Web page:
Isabelle Dolezalek studied at the University of London, taking a BA in art history at the Courtauld Institute of Art and an MA in cultural and intellectual history at the Warburg Institute between 2001 and 2005. Her MA dissertation dealt with an illustrated Latin manuscript with Arabic fables, an early 14th c. ‘Kalila wa Dimna’. In 2007 she completed a second masters in comparative history of medieval Christian and Islamic societies in Lyon, working on the figure of the 'holy fool' in thirteenth century Franciscan and Sufi hagiography. Since May 2008 she has been a research assistant in the DFG Junior Research Group 'Kosmos-Ornatus' on ornament in medieval European and Islamic art, based at the Freie Universität Berlin and held a research scholarship from the Kunsthistorisches Institut in Florence during spring 2011. Her doctoral research focuses on Arabic inscriptions on the garments of the Norman kings of Sicily. Isabelle Dolezalek has taken various courses in classical Arabic since 2006, notably in Damascus and Cairo.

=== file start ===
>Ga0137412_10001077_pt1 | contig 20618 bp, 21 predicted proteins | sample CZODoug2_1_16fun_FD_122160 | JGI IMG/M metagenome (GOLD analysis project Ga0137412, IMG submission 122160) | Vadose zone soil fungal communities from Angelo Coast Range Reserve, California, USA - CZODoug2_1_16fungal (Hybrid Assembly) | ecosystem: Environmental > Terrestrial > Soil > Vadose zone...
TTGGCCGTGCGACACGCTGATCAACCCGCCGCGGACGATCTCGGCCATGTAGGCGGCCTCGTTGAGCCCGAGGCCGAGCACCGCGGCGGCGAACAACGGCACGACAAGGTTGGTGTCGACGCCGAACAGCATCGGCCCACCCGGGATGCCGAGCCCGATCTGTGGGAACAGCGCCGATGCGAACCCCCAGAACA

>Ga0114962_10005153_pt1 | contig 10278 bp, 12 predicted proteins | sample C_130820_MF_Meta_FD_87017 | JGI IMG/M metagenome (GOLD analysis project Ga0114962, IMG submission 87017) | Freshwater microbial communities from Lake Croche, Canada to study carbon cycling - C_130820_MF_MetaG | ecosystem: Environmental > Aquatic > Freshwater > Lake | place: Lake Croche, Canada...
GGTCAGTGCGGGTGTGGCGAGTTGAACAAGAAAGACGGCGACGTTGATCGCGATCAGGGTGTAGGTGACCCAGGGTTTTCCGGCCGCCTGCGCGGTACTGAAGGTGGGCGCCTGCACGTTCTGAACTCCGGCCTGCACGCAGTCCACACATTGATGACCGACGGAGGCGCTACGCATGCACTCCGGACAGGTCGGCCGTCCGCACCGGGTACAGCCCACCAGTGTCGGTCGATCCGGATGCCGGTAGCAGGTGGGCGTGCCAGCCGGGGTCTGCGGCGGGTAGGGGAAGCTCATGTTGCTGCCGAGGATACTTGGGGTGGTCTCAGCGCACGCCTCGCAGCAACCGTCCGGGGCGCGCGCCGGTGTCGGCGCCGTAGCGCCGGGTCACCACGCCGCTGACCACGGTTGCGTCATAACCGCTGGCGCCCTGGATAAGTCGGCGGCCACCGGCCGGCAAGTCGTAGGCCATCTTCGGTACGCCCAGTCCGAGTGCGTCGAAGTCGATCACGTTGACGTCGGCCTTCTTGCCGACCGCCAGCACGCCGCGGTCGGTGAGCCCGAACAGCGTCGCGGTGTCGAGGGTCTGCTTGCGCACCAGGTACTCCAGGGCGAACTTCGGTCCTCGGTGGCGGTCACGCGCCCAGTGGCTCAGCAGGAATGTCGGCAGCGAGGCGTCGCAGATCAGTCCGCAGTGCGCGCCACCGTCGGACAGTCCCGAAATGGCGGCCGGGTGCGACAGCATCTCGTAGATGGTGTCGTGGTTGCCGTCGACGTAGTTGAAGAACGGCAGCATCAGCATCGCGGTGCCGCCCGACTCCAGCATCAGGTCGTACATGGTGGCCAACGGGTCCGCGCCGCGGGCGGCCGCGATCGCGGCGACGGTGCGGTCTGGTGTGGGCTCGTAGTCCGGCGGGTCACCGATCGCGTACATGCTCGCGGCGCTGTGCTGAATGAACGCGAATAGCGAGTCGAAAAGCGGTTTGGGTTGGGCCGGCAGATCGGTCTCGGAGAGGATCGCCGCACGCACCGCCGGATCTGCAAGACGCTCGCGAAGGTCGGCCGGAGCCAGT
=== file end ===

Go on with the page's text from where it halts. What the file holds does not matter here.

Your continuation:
Studium der Germanistik, Mittleren und Neueren Geschichte sowie Kunstgeschichte in Heidelberg und London; 1995 bis 1998 wissenschaftliche Mitarbeiterin am Institut für Kunstgeschichte der Universität Gießen; bis 2004 am Kunsthistorischen Institut in Florenz (Max-Planck-Institut); 2005 Habilitation mit einer Arbeit zur Grundlegung des europäischen Orientbildes im 16. Jahrhundert; 2006-2008 Forschungstipendiatin der DFG; seitdem zahlreiche Lehraufträge und Lehrstuhlvertretungen, u.a. am Beaver College sowie an den Universitäten München, Gießen und Trier.
Studies of history of art, modern history and Romance philology in Düsseldorf, Rome, and Munich. Dissertation 2011 (Visual Representations of the Prophet Muhammad in Western European printed Translations of the Quran and Biographies of the Prophet up the 19th Century) advised by Prof. Dr. Avinoam Shalem at the Ludwig-Maximilians-Universität München. 2002-2009 collaborator and stipend of the Kunsthistorisches Institut Florenz / Max-Planck-Institut. 2009-10 and 2011 academic assistant at the chairs of Prof. Dr. Klaus Krüger at the Freie Universität Berlin and Prof. Dr. Avinoam Shalem at the LMU Munich. Since summer 2011 researcher in the DFG sponsored research group „Transcultural Negotiations in the Ambits of Art‟ at the FU Berlin with the project „Saints in the Outland. Images of Sacrality as Agents and Relics of Christian-Islamic Encounters‟.
Axel Lapp, Michael Lailach, Tristan Weddigen, Silvia Zörner, Godehard Janzing, Robert Felfe, Jessica Ullrich, Antonia Ulrich, Silke Eilers, Andrea Heister, Angela Fischel